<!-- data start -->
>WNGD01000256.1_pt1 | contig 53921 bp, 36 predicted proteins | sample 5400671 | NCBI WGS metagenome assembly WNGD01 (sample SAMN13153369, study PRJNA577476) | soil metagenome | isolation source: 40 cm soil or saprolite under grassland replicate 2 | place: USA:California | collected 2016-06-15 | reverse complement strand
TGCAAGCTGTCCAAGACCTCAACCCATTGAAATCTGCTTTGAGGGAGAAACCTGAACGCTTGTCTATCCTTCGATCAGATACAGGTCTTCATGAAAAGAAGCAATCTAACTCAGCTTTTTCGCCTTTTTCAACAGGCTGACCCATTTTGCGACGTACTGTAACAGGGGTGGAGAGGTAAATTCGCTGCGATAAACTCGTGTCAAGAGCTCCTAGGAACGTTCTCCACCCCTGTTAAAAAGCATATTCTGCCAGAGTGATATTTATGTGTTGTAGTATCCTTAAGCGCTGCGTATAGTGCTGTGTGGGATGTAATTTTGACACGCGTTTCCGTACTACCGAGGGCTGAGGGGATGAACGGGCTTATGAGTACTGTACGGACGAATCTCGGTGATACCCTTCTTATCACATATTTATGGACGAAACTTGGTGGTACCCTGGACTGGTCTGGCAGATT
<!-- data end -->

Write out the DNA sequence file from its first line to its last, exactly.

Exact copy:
>WNGD01000256.1_pt1 | contig 53921 bp, 36 predicted proteins | sample 5400671 | NCBI WGS metagenome assembly WNGD01 (sample SAMN13153369, study PRJNA577476) | soil metagenome | isolation source: 40 cm soil or saprolite under grassland replicate 2 | place: USA:California | collected 2016-06-15 | reverse complement strand
TGCAAGCTGTCCAAGACCTCAACCCATTGAAATCTGCTTTGAGGGAGAAACCTGAACGCTTGTCTATCCTTCGATCAGATACAGGTCTTCATGAAAAGAAGCAATCTAACTCAGCTTTTTCGCCTTTTTCAACAGGCTGACCCATTTTGCGACGTACTGTAACAGGGGTGGAGAGGTAAATTCGCTGCGATAAACTCGTGTCAAGAGCTCCTAGGAACGTTCTCCACCCCTGTTAAAAAGCATATTCTGCCAGAGTGATATTTATGTGTTGTAGTATCCTTAAGCGCTGCGTATAGTGCTGTGTGGGATGTAATTTTGACACGCGTTTCCGTACTACCGAGGGCTGAGGGGATGAACGGGCTTATGAGTACTGTACGGACGAATCTCGGTGATACCCTTCTTATCACATATTTATGGACGAAACTTGGTGGTACCCTGGACTGGTCTGGCAGATT